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Bach Festival Society’s ode to the power of piano

Sitting at the piano in Tiedtke Concert Hall, the Israeli pianist, Alon Goldstein, marveled at the Scarlatti sonatas as “studies in imagination of all possibilities of writing for the keyboard.” Goldstein’s program for the afternoon recital—presented by the Bach Festival Society—elaborated and authenticated this concise promulgation on the 18th century composer’s body of work for harpsichord, a forerunner of the piano.

But while Goldstein’s Scarlatti is thoughtfully understated—albeit decorated by gradual decreases in tempo at cadences, and emphases in articulation to distinguish contrast in sections—his Schubert is a pronouncement on the interpretation of the storm and emotional drive of Romanticism.

Schubert’s Fantasie in C Major, ‘Wanderer Fantasy,’ was the centerpiece of a program marked by variety and contrast, which progressed chronologically.

Cast in four uninterrupted movements, the roughly 22-minute Fantasie is a vehicle for expression for the pianist. Goldstein’s force and full range of expression was suited for Schubert’s outpouring of emotion, marked by recurring contrasts in level of loudness and softness.

But what makes Goldstein’s interpretation particularly memorable is his holistic approach to the piece as an integrated architectural construction: he imbued the interstitial material between major developmental sections with a profound sense of pathos and musicality, resulting in a coherent musical structure. This was mostly accomplished through adept and meditative phrasing, which included subtle deviations from the tempo, elongations of rests, and accents.

Liszt’s Paraphrase on Verdi’s Il Trovatore starts with brooding figures in the lower register, which slowly take shape into a theme. After the right hand joins to flesh out the main melodic material based on the opera, the rumble returns; this time it figures in shorter notes, while the right hand shapes a delicately subdued main melody. Goldstein’s full-bore flair sparked toward the end, as the texture thickened into competing melodies and upward runs in octaves.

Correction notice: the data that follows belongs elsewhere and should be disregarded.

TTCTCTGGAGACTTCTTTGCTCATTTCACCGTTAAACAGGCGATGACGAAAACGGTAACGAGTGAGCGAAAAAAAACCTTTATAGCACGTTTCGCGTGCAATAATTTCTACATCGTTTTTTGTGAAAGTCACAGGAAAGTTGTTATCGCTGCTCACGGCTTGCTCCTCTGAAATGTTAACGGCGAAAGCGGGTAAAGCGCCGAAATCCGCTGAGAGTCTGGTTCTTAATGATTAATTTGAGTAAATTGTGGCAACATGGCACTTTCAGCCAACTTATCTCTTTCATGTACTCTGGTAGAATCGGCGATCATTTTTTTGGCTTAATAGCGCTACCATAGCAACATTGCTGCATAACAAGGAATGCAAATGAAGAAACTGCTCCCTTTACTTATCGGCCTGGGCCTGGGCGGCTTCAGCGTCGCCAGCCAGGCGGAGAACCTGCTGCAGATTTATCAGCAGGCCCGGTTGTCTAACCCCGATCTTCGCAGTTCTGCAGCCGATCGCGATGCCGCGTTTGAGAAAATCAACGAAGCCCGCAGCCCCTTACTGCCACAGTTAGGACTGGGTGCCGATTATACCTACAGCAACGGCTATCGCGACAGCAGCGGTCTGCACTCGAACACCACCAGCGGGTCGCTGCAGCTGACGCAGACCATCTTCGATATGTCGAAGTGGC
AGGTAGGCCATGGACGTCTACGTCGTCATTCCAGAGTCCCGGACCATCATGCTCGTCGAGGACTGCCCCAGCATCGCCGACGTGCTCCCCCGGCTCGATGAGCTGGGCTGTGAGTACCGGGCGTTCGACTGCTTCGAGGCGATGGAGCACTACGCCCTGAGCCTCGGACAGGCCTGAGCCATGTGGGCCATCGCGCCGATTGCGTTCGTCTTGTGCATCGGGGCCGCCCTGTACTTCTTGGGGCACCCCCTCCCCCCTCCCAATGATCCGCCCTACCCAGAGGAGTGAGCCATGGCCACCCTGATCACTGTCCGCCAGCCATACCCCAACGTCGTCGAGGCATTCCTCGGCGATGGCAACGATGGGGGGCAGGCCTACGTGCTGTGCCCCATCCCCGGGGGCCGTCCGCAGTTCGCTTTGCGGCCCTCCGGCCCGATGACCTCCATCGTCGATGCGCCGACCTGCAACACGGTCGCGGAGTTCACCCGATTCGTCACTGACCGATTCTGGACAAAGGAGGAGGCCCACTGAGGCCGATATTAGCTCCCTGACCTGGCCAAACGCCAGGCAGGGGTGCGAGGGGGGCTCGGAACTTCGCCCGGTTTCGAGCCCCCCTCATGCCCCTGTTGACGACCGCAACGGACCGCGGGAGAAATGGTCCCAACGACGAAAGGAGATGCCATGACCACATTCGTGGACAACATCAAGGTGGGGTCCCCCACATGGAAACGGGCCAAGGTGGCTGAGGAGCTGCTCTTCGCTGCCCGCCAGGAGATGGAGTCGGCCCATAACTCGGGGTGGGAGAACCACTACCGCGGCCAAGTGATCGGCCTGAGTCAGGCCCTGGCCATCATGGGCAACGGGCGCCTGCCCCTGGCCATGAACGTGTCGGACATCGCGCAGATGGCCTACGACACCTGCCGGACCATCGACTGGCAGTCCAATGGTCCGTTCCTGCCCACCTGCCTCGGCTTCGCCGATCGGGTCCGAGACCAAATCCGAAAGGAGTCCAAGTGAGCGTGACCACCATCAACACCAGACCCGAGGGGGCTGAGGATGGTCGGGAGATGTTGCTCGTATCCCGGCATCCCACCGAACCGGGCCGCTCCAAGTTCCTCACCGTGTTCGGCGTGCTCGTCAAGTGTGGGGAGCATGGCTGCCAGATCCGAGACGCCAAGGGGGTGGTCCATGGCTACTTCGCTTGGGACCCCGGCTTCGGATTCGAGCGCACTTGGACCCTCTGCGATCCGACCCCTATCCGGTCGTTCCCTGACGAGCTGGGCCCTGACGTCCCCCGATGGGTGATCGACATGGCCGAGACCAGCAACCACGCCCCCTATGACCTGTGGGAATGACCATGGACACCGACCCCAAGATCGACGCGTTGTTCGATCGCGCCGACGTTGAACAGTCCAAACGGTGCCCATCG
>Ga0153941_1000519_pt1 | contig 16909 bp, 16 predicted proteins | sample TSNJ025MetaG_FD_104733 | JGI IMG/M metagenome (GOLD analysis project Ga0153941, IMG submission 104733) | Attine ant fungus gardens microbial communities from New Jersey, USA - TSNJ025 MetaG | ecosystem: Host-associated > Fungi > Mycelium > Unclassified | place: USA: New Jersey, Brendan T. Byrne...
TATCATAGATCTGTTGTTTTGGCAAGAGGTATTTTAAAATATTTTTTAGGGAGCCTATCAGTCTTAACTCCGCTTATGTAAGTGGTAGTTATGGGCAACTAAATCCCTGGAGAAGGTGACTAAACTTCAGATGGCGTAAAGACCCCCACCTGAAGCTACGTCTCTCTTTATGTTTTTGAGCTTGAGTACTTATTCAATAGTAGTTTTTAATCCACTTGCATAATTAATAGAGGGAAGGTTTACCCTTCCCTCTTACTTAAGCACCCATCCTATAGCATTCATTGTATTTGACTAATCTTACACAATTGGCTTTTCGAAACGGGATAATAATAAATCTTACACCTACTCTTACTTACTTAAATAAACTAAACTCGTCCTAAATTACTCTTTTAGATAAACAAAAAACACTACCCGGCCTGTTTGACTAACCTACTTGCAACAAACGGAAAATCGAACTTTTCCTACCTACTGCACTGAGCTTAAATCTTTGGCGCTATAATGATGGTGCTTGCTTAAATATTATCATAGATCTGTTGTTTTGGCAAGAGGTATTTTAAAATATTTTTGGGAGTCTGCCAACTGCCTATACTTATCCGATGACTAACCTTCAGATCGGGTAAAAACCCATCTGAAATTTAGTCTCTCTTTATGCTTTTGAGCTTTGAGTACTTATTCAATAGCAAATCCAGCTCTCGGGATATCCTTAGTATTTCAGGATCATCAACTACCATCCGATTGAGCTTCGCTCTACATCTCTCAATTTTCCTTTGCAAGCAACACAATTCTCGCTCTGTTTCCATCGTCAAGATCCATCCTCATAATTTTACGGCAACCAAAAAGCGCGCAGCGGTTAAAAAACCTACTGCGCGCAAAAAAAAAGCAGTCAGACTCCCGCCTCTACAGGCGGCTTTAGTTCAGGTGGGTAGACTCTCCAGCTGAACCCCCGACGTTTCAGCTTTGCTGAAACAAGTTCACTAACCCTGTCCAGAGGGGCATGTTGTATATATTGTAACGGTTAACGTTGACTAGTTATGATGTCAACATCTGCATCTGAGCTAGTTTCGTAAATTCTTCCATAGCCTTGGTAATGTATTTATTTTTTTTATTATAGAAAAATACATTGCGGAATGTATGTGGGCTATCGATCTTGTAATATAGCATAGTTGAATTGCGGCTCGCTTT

As the recital progressed toward the end of the 19th century, Goldstein’s Debussy proved to be a thing of marvel. D‘un cahier d‘esquisses (‘From a Sketchbook’) and L‘isle joyeuse (‘The Joyful Island’) were exquisitely nuanced, colorful, and appropriately impressionistic. In the former, the pianist allowed the parallel chord movement to ring out as if with an aura of unresolved mystery. In the latter, after a high tremulous effect, his articulation of the main theme was crisp against the ethereal atmosphere of Debussy’s ambiguous, yet enthralling harmony.

In his opening comments, Goldstein, a former student of the celebrated American pianist and conductor, Leon Fleisher, wondered at the seemingly infinite possibilities of the piano as a single instrument. Loquacious by nature, he made his point more strongly with music than with words. Whether through his marvelous Schubert, or the whimsically syncopated playfulness of the Three Argentinian Dances by 20th century Argentine composer, Alberto Ginastera, with flashy glissandos up and down the scale in the finale; or perhaps with the fourth of the short Scarlatti selections, in which the hands cross each other on the keyboard no fewer than 130 times (a feat of dexterity), by the end of the recital Goldstein had made new converts to the art of the solo piano even among the most casual listeners.

To find out more about Bach Festival concerts and events, visit Free tickets are available to Rollins students, faculty, and staff.           

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